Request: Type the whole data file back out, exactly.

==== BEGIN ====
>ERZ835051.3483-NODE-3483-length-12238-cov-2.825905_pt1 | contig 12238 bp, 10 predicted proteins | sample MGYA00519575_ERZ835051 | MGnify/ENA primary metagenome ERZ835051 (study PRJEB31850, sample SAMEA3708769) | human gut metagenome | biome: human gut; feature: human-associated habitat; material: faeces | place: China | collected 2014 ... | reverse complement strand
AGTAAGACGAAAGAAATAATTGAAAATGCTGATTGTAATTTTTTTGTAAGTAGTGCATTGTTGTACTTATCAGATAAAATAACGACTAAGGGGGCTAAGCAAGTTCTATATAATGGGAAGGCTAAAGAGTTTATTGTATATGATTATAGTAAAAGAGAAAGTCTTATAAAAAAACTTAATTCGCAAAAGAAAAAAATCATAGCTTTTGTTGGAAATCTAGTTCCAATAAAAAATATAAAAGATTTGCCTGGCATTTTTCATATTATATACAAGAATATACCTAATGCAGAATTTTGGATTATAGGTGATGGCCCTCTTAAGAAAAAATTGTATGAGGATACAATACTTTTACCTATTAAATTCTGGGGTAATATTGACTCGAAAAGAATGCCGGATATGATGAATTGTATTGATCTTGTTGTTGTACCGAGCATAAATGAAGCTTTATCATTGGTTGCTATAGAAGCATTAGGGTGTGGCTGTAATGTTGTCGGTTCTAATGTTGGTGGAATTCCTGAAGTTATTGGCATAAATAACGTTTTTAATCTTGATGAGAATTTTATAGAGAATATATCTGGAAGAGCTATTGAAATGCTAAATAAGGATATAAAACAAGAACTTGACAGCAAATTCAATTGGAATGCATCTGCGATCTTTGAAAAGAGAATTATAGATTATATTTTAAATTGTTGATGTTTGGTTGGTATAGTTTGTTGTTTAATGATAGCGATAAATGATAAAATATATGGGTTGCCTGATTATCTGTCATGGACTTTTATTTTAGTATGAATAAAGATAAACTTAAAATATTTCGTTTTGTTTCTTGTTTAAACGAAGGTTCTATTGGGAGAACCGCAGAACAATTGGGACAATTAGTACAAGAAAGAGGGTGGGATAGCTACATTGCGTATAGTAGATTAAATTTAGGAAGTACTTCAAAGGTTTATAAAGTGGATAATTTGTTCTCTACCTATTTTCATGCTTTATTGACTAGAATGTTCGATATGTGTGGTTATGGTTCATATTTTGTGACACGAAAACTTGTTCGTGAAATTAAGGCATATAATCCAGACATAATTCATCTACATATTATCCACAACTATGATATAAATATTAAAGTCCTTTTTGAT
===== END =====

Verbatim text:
>ERZ835051.3483-NODE-3483-length-12238-cov-2.825905_pt1 | contig 12238 bp, 10 predicted proteins | sample MGYA00519575_ERZ835051 | MGnify/ENA primary metagenome ERZ835051 (study PRJEB31850, sample SAMEA3708769) | human gut metagenome | biome: human gut; feature: human-associated habitat; material: faeces | place: China | collected 2014 ... | reverse complement strand
AGTAAGACGAAAGAAATAATTGAAAATGCTGATTGTAATTTTTTTGTAAGTAGTGCATTGTTGTACTTATCAGATAAAATAACGACTAAGGGGGCTAAGCAAGTTCTATATAATGGGAAGGCTAAAGAGTTTATTGTATATGATTATAGTAAAAGAGAAAGTCTTATAAAAAAACTTAATTCGCAAAAGAAAAAAATCATAGCTTTTGTTGGAAATCTAGTTCCAATAAAAAATATAAAAGATTTGCCTGGCATTTTTCATATTATATACAAGAATATACCTAATGCAGAATTTTGGATTATAGGTGATGGCCCTCTTAAGAAAAAATTGTATGAGGATACAATACTTTTACCTATTAAATTCTGGGGTAATATTGACTCGAAAAGAATGCCGGATATGATGAATTGTATTGATCTTGTTGTTGTACCGAGCATAAATGAAGCTTTATCATTGGTTGCTATAGAAGCATTAGGGTGTGGCTGTAATGTTGTCGGTTCTAATGTTGGTGGAATTCCTGAAGTTATTGGCATAAATAACGTTTTTAATCTTGATGAGAATTTTATAGAGAATATATCTGGAAGAGCTATTGAAATGCTAAATAAGGATATAAAACAAGAACTTGACAGCAAATTCAATTGGAATGCATCTGCGATCTTTGAAAAGAGAATTATAGATTATATTTTAAATTGTTGATGTTTGGTTGGTATAGTTTGTTGTTTAATGATAGCGATAAATGATAAAATATATGGGTTGCCTGATTATCTGTCATGGACTTTTATTTTAGTATGAATAAAGATAAACTTAAAATATTTCGTTTTGTTTCTTGTTTAAACGAAGGTTCTATTGGGAGAACCGCAGAACAATTGGGACAATTAGTACAAGAAAGAGGGTGGGATAGCTACATTGCGTATAGTAGATTAAATTTAGGAAGTACTTCAAAGGTTTATAAAGTGGATAATTTGTTCTCTACCTATTTTCATGCTTTATTGACTAGAATGTTCGATATGTGTGGTTATGGTTCATATTTTGTGACACGAAAACTTGTTCGTGAAATTAAGGCATATAATCCAGACATAATTCATCTACATATTATCCACAACTATGATATAAATATTAAAGTCCTTTTTGAT